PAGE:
[Thesis]. Manchester, UK: The University of Manchester; 2020.
INTRODUCTION: Falls are the leading cause of injuries in older adults in Thailand.
Strong evidence shows that strength and balance exercise reduces risk and rate of
falls among older adults. There is a need to develop a fall prevention exercise programme
in the home setting, to encourage participation and adherence. The adapted Lifestyle-integrated
Functional Exercise (aLiFE) programme may be suitable by integrating exercise into
daily routines, as opposed to attending an exercise class. This study aimed to explore
the acceptability and feasibility of the aLiFE programme in Thai context (TLiFE) among
older Thai adults.
METHODS: This feasibility study comprised two phases. Phase one: A qualitative study
was undertaken to obtain perspectives on aLiFE by conducting focus groups and in-depth
interviews with community-dwelling older Thai adults aged 60 years and above, and
semi-structured interviews with stakeholders in Thailand. Framework analysis was used
to inform the modifications of aLiFE to TLiFE. Phase two: A feasibility randomised
controlled trial (fRCT) of TLiFE was conducted among community-dwelling older adults
aged 60-75, comparing the TLiFE intervention group with a usual care control group.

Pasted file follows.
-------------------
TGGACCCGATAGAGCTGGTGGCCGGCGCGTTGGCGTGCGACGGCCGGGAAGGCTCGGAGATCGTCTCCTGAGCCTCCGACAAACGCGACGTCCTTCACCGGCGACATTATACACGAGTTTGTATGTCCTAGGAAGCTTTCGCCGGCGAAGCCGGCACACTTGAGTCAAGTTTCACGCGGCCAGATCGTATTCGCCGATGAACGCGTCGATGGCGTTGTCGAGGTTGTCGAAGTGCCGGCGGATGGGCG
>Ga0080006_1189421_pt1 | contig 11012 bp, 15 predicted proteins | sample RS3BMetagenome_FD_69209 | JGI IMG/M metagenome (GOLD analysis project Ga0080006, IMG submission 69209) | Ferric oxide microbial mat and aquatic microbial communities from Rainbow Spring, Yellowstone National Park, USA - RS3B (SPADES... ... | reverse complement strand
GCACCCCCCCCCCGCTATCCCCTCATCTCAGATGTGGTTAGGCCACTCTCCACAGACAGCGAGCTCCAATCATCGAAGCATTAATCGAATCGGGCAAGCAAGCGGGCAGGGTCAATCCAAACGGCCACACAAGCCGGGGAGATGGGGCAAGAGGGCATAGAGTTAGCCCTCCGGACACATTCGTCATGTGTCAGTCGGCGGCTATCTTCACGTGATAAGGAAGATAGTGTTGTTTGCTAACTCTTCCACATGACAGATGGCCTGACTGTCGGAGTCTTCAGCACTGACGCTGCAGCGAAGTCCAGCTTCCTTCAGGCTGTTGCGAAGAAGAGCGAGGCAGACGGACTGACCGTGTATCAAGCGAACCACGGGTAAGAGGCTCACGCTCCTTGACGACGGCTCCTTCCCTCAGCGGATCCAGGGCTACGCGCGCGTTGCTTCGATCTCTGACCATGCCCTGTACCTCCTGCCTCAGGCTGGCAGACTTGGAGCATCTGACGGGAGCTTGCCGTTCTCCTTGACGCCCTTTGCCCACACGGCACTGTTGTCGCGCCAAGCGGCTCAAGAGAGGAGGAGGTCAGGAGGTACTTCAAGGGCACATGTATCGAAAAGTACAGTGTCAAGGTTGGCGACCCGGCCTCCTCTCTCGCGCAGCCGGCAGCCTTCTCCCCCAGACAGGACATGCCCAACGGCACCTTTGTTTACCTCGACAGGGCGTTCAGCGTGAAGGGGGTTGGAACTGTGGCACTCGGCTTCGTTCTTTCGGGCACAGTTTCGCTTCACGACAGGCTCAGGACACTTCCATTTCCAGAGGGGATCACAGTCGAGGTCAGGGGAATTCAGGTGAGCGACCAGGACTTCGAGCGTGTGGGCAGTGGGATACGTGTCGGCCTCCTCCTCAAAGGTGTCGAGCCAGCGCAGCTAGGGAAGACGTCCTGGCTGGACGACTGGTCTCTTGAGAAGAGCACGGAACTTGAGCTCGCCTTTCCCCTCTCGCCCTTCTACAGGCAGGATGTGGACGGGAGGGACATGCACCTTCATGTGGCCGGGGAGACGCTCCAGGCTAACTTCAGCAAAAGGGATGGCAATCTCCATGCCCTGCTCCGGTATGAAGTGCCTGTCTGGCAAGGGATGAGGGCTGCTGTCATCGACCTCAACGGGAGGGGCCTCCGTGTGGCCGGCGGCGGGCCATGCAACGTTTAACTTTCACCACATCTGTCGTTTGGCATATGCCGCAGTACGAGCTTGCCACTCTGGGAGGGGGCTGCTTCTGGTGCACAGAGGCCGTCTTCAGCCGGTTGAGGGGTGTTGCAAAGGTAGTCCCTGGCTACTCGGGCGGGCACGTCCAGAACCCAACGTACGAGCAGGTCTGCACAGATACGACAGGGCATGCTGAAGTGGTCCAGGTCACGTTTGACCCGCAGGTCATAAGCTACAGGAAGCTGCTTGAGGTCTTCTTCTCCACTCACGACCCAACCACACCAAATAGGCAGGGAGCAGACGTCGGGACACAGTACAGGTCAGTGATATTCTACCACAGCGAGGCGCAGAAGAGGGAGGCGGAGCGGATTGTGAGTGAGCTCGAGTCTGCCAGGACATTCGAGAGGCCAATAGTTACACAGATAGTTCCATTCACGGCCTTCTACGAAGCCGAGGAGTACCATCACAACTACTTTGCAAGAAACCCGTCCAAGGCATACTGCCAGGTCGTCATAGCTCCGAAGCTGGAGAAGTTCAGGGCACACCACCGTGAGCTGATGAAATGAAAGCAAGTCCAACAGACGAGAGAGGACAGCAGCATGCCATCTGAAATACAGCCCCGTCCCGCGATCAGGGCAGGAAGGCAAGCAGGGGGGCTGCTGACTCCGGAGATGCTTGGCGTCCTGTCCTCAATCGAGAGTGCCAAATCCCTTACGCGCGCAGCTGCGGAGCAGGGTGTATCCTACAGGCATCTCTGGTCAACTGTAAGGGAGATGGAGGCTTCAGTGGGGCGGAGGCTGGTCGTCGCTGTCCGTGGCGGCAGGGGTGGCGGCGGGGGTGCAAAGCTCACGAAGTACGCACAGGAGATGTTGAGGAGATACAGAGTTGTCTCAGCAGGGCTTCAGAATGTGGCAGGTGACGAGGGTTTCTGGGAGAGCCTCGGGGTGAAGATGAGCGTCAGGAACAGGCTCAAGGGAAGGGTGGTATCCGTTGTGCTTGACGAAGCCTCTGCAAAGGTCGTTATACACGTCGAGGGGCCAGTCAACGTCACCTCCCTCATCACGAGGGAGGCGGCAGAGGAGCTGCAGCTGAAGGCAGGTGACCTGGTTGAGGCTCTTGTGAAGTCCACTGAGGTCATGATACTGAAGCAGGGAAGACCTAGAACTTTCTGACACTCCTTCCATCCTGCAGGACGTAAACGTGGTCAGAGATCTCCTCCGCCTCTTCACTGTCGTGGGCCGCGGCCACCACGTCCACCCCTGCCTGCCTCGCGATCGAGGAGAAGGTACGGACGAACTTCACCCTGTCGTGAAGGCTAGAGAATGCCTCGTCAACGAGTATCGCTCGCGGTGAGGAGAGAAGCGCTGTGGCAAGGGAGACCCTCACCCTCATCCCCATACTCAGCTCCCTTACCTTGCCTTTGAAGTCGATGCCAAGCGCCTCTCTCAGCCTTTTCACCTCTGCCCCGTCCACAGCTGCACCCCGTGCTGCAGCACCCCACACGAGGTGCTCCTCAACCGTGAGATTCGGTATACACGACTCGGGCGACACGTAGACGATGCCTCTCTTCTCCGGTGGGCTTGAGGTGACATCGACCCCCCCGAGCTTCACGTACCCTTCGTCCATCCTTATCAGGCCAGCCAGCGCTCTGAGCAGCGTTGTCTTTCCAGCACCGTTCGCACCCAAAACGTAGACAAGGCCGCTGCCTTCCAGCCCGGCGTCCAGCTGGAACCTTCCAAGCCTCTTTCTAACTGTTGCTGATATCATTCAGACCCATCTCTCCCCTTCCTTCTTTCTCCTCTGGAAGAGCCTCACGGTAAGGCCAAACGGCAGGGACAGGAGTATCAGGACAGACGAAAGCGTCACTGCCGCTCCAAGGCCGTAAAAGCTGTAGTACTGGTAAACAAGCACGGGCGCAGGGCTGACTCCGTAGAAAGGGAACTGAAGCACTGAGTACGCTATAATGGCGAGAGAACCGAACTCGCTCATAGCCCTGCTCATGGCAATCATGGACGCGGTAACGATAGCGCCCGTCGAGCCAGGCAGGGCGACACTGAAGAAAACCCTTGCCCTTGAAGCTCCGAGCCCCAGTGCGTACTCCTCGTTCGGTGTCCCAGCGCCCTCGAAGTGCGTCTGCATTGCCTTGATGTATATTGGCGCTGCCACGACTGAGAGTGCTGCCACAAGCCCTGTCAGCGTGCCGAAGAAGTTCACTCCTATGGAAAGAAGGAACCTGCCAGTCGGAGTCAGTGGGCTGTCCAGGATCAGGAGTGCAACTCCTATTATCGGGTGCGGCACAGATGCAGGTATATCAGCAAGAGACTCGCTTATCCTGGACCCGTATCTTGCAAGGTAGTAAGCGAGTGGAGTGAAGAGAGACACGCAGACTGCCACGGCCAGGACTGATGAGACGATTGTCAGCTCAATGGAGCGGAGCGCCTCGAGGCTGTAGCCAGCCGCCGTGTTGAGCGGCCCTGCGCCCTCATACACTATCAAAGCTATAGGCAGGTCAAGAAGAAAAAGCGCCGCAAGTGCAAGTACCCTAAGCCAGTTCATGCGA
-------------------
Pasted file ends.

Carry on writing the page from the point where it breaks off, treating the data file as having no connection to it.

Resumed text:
Outcome assessments were completed at baseline, three, and six months. Participants
undertook physical performance tests and completed questionnaires to identify demographic
characteristics, medical conditions, history of falls, fear of falling, health status,
attitudes to falls-related interventions, and exercise adherence.
RESULTS: Findings from the qualitative study of 40 older adults and 14 stakeholders
revealed positive views and allowed the modification of aLiFE to TLiFE, including
the implementation of TLiFE activities suitable to the Thai cultural context. Based
on the findings of the qualitative study, seven balance and eight strength TLiFE activities
were taken forward, with some adaptations. We recruited a total of 72 older adults
aged 60-75 (mean age 66 years; SD 4.48) into the fRCT, randomised to TLiFE (n=36)
and Control (n=36). Recruitment lasted two months. Retention rate at the 6-month follow-up
was high (91.7%). Participation in the TLiFE intervention group was good (82.9%).
The majority of TLiFE participants were fully adherent to TLiFE at six-month follow-up
(57.1%) or partially adherent (40.0%). There were no differences in fall incidence
between the groups. Participant satisfaction with TLiFE was high. Acceptability questionnaires
revealed that TLiFE was easy to perform in daily life, safe, and useful. No adverse
events were reported.
CONCLUSIONS: Results suggest that the TLiFE programme appears to be acceptable and
safe to deliver to community-dwelling older Thai adults and it is feasible to conduct
a larger RCT of TLiFE. This feasibility study provides important information for the
planning of a future study, but it was not powered to detect a difference between
groups. A further fully powered definitive RCT of TLiFE is needed, to evaluate long-term
outcomes and cost-effectiveness, before it is integrated within the healthcare system